The attributes I am about to analyze are found throughout popular culture and legend. They are pretty universally accepted, and as long as they aren’t too cheesy they can pass as pretty good fictional characters. There will need to be slight variations to keep them from going too cliché, but these are some standard guidlines.
Think of it this way: the perfect hero (or heroine) possesses three qualities: strength, speed, and intellect. Speed is almost like a subtype for strength, but it is possible to have strength without speed, or vice versa. When a hero possesses all three, they become a sort of universal hero.
Since there are three main heroic attributes, there are three main characters that embody the attributes: the ninja, the knight, and the sage. I know that you may be getting Dungeons and Dragons vibes right now, but hear me out: if you look, you can see these archetypes in a lot of different places.
The ninja embodies speed and stealth, and is perfect for those covert ops missions. The knight is the enforcer, the muscle of the operation. The sage is the brains of the operation, and is most likely to be elected the leader of the other two. More than a few legends, books, and movies utilize these three characters in different ways.
Take Lord of the Rings: Aragorn, Legolas, and Gimli. Gimli is the strong and stout member, and he favors quick action with an axe. he is the knight. Legolas is a quick and light-of-foot warrior, and he prefers to take enemies out from a distance with his bow. He is the ninja. Aragorn is the main tracker, the brains of the operation. He knows how to track, when, and he is the main planner and coordinator for the group.
For a more elaborate example, you could say that Gandalf is the Sage for the whole story, Aragorn is the Knight for the whole story, and Frodo is the whole story’s main ninja (since he secretly goes on a mission to mount doom to destroy the ring).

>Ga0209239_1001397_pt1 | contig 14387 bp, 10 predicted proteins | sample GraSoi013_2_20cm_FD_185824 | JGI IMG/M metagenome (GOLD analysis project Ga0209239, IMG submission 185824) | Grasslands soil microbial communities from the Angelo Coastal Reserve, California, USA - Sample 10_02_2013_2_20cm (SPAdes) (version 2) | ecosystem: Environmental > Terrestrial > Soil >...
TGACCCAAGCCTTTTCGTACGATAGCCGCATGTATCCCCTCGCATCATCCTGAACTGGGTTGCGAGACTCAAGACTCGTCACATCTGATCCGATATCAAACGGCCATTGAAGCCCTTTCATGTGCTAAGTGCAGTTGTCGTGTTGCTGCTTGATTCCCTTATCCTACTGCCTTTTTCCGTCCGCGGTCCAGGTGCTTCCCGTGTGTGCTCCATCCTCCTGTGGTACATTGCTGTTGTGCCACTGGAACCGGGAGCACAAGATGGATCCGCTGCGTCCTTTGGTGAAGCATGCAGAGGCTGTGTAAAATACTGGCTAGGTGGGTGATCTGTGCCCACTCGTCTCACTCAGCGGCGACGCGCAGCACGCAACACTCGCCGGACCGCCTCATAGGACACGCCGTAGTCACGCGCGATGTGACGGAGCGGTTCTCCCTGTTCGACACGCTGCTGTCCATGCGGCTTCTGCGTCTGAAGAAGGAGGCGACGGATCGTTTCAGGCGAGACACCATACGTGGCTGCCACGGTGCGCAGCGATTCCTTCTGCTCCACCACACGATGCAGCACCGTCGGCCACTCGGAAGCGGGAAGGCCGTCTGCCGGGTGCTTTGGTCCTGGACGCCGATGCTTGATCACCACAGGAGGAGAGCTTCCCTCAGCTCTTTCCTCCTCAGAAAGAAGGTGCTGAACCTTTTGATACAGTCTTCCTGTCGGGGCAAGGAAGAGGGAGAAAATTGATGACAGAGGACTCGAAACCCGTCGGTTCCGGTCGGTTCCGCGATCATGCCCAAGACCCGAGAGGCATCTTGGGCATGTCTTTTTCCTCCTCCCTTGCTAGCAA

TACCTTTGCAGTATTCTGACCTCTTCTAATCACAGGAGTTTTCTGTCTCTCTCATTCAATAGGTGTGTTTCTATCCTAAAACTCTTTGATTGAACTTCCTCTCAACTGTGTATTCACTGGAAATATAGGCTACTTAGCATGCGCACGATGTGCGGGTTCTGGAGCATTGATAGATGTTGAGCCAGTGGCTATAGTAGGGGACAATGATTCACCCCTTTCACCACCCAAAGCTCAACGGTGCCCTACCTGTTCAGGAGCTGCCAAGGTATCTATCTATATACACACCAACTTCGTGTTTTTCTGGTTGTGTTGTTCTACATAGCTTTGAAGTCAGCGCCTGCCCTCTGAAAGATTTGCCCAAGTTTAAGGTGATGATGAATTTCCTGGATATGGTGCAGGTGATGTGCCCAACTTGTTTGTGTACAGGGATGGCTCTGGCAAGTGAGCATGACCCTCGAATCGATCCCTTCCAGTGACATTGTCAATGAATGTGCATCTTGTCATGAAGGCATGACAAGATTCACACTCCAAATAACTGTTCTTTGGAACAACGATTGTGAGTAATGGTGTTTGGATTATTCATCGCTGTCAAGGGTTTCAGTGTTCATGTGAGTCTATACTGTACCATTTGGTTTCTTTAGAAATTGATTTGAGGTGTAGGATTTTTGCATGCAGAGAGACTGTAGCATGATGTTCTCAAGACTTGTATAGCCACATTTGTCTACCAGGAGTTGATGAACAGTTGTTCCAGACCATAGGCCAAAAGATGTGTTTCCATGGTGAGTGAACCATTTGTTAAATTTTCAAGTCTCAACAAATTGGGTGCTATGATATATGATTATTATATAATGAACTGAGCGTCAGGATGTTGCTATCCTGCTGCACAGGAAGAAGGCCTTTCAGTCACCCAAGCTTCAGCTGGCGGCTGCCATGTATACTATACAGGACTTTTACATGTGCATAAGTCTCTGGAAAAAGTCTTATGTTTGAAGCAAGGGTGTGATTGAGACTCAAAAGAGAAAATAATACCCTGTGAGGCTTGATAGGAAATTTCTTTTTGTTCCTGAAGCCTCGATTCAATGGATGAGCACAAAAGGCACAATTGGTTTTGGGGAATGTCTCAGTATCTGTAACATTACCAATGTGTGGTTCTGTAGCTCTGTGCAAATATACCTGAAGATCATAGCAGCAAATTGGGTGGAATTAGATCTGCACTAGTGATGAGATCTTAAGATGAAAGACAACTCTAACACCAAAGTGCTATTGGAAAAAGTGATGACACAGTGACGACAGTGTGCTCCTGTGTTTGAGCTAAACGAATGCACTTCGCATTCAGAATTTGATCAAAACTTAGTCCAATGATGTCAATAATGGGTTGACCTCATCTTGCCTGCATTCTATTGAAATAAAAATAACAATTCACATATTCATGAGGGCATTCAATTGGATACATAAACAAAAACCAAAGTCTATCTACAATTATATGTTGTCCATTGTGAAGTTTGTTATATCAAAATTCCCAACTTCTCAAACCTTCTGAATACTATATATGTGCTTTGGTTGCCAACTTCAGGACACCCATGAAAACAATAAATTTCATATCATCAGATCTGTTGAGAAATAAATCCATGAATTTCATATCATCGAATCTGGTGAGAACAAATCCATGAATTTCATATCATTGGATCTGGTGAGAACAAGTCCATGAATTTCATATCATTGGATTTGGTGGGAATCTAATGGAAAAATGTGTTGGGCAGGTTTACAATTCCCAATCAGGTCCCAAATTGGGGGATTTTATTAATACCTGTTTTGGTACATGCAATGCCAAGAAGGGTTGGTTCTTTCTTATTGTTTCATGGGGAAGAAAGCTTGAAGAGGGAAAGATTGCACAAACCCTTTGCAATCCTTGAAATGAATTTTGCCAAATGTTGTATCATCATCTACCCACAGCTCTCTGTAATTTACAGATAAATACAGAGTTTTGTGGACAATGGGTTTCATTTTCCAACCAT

Of course, you would say that there are slight variations: Legolas occasionally gets flashes of wise insight, Aragorn sometimes bears the brunt of the fighting, and Gimli can formulate his own stealthy plans (“I can’t jump that far; you’ll have to toss me!” That was Gimli’s plan, for the record).
This is something that you can do to avoid falling into annoying archetypes: vary them slightly. Have the hybrids, like a sage-ninja or a ninja-knight or a sage-knight. A strong guy with stealth, a stealthy guy with some strength, or a wise guy (snicker snicker) with some stealth. This way, the reader can’t be like, “Oh, that’s the strong guy. He’s like this other thing from so-and-so. How lame.”
One pro tip: avoid the perfect or “universal” hero. By portioning off specific traits to different characters, you encourage diversity in your book. The reader will be impressed on how you were able to pull off so many different characters to suit the book’s needs.
However, if you do end up making the universal hero, you end up with something like ol’ Superman. In case you didn’t know, Superman had almost every power imaginable and embodied every superhuman skill and strength. He had to have a character rebirth in order to make him a little more interesting.
Play around with these archetypes. See how close you can get to making characters based on this list without making them into Supermans. (Supermen? Spider-men? I have no idea) Learn to recognize these archetypes in books, movies and beyond.
Good luck, and happy writing!